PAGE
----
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This path is set in Cape Kamakura, a site about 60 km away from the Tokyo city center. It is a project that connects a visitor center at the cape to two artist cabins and the sea. 

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Image 1

The entrance of the path. This is an area with public seating that overlooks the sea on one side and an open stage at the other.

Image 2

A simplified plan of the path showing the connection between the visitor center and the two artist cabins.

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Drawings Above

Plan and section A of the path.

Image 3

This image shows a perspective of the path, from the point-of-view of a person standing at its entrance. The public seating (center of image), as well as the open stage (left of image), are shown.


Images above

Model photos and the process of building. The model was built in a toy-like fashion, similar to the way that much of the Japanese graphics and architectural drawings are portrayed. 

The "Natural"

The Kamakura Path connects the community center located to the west and public area of the cape, to the private artist cabins located to the east. This path is completely open, relying on stilts and trusses for support, allowing for a gentle interaction with the mountain.

What Engulfs  the Path
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Image 1

Brick openings are oriented towards the ground entries in order to optimize the amount of light coming in. The smaller openings are closer to the light letting less light in, while the larger openings are further away from the "attractor point" shown above, allowing for more light to come in where it is needed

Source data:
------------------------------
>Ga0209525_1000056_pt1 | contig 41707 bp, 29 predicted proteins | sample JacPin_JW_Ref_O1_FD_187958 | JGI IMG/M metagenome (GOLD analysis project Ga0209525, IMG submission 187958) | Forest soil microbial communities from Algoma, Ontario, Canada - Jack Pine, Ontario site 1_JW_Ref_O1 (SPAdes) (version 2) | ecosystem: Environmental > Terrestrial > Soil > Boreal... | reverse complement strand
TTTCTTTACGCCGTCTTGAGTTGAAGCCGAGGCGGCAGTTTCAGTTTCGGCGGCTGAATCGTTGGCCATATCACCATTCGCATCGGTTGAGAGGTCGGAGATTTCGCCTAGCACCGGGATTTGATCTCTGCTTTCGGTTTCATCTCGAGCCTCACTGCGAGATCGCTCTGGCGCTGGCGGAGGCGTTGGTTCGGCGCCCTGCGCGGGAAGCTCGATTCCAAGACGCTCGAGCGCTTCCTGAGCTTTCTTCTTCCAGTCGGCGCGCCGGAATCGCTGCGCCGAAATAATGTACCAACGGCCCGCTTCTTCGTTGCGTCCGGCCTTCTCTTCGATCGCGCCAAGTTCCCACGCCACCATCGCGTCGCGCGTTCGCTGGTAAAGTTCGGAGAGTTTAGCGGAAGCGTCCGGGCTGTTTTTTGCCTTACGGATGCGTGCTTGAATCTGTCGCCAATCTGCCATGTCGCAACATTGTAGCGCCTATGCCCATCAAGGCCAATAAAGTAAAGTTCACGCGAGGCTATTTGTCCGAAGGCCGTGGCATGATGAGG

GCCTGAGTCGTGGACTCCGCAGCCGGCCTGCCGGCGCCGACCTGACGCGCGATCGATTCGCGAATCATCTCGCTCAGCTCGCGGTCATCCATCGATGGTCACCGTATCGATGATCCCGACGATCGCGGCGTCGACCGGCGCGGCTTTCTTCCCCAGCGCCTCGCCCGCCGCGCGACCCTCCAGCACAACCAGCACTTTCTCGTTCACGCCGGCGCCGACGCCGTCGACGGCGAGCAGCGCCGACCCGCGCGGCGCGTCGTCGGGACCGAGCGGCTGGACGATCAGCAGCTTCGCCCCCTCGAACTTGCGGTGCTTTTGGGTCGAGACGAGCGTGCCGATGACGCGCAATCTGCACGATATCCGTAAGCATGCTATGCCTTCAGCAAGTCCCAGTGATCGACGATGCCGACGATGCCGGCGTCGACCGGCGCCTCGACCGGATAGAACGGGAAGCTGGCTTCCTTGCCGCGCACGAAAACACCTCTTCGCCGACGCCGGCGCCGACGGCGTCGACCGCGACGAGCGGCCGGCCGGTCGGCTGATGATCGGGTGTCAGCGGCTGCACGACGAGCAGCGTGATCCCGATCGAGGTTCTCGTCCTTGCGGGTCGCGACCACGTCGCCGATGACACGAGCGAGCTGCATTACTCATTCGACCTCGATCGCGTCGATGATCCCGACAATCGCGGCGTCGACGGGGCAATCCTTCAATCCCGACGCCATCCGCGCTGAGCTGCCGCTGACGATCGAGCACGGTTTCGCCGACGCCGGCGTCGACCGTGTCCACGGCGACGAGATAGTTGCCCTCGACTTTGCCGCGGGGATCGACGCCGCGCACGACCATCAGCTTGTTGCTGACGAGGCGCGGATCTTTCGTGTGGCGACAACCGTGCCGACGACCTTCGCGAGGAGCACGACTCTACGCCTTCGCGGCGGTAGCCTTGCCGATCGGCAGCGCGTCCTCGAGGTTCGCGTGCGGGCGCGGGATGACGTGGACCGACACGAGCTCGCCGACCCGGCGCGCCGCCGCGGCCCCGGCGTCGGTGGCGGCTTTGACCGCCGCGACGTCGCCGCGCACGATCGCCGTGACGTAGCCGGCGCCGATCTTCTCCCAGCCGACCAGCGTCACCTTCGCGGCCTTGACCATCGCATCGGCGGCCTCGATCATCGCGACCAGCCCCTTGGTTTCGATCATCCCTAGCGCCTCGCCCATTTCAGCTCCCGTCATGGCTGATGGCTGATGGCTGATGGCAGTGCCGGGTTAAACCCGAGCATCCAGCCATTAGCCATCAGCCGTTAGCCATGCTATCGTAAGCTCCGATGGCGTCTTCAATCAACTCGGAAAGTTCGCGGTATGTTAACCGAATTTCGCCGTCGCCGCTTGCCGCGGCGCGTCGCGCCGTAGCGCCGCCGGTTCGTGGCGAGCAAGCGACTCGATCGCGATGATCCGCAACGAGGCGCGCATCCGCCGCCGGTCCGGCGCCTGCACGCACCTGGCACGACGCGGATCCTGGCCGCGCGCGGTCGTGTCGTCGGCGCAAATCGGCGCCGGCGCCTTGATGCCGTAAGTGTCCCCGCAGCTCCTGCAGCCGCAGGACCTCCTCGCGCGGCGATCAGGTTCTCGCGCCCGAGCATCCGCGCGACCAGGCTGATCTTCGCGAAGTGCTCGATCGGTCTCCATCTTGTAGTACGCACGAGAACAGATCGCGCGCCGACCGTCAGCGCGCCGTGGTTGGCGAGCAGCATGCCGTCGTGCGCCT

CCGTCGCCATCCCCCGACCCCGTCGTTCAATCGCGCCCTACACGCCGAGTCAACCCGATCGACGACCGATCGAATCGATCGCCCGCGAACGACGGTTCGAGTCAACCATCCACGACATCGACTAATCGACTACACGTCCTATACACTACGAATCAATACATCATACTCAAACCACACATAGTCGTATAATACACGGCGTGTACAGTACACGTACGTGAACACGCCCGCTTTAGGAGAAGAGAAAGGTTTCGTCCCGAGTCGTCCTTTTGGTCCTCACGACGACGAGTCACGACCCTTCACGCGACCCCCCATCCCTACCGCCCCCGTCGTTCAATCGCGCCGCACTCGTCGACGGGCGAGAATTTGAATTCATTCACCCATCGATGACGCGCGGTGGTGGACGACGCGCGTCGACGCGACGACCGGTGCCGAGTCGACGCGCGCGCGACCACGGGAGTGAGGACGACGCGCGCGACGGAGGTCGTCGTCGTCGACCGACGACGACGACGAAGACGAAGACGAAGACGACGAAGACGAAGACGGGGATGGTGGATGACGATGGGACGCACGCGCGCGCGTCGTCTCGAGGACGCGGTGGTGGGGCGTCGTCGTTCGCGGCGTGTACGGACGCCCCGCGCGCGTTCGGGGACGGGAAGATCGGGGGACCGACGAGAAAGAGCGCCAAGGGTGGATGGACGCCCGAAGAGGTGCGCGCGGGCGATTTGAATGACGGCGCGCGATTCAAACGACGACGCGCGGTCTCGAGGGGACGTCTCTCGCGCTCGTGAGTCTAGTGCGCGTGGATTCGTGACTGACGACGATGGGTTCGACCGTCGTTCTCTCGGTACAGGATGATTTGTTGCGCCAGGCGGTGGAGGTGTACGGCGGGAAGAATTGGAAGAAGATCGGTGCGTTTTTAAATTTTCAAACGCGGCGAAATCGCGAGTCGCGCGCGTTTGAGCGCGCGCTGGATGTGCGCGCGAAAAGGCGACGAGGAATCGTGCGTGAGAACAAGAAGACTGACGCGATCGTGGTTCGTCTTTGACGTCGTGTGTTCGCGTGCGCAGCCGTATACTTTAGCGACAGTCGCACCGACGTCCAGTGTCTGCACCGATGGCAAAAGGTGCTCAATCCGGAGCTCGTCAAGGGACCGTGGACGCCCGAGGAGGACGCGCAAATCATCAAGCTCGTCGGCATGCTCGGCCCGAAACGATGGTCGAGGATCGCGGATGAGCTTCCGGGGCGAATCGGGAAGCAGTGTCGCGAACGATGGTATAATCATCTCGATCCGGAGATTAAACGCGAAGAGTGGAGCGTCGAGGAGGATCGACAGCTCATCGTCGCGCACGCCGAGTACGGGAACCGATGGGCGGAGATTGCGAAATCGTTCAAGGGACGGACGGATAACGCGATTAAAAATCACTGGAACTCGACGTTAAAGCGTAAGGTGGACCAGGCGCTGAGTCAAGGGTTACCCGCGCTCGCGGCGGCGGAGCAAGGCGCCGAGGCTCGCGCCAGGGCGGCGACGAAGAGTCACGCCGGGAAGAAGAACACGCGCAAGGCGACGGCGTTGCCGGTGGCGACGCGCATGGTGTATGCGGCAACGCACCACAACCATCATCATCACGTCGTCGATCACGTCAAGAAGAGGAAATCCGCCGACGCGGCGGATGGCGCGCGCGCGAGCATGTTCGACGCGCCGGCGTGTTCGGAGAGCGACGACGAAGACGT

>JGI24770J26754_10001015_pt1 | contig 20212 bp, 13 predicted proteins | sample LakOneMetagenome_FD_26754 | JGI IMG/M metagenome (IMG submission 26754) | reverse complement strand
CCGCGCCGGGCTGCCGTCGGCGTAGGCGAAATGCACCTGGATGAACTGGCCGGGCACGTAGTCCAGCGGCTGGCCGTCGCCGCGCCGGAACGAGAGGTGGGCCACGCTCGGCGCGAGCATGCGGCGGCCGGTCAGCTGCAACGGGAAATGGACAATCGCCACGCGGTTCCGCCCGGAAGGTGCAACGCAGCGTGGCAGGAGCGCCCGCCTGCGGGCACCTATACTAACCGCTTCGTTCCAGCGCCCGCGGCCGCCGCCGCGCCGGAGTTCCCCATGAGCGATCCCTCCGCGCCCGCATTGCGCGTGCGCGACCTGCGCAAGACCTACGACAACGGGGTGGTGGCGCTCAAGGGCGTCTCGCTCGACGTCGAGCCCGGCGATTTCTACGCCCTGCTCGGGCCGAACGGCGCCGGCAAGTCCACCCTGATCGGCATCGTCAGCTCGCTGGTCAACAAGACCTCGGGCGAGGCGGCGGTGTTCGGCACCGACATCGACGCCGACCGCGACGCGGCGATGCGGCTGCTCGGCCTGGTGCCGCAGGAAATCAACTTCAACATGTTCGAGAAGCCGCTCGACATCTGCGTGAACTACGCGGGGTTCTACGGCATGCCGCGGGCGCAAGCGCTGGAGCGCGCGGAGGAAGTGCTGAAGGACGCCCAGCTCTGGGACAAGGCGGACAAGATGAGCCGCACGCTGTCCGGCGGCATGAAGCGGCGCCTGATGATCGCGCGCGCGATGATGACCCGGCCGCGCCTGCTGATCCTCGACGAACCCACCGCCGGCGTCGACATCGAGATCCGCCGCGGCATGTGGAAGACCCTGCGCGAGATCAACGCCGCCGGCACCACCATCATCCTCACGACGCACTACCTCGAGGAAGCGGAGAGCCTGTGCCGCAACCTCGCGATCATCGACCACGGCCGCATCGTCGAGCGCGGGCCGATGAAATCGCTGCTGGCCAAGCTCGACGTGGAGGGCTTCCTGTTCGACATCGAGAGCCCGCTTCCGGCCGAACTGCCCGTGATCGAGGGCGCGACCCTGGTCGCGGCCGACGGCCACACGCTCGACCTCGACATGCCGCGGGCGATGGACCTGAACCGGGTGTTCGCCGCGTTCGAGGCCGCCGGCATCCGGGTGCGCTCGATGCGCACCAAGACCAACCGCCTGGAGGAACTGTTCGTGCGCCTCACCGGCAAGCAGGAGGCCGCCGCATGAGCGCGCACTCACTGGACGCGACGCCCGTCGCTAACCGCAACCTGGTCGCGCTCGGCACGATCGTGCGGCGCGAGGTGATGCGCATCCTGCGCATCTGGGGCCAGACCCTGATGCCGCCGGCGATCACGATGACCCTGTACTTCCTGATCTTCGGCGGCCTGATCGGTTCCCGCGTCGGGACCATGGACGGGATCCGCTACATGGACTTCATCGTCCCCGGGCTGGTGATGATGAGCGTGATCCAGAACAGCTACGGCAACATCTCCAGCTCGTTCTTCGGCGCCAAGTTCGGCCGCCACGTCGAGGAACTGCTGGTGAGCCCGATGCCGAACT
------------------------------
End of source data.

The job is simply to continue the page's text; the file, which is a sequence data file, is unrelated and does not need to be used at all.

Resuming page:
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underwater cave

underwater cave



Images 2-3

The underground private artist path (2). The connection to the two cabins is accessible once the artist reaches the underwater cave (3).

In order to reduce intervention on the natural scape of Cape Kamakura, stilts and trusses are used to keep the structure floating above the hill rather than embedded within it.

In order to maintain a private entrance for artists, the path also has an underground entrance leading to the cabins. To lower the disruption into the cape, the private artist path is narrow and minimalist. 





Images 4-5

The structure of trusses and stilts holding up the public (4) and the above-ground path (5).

Japan and the art of walking

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The path is split into two. The public path and the private one. The public path is the visible path, held by stilts and trusses on top of the mountain, while the private path is reserved for the artists, it is located inside the mountain and leads to the artist cabins.

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Image 1

Diagram showing the public path (darker line), and the private path (lighter line).

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Image 2

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Image 3

Diagram showing the public path (black line).

Diagram showing the private path (yellow line).

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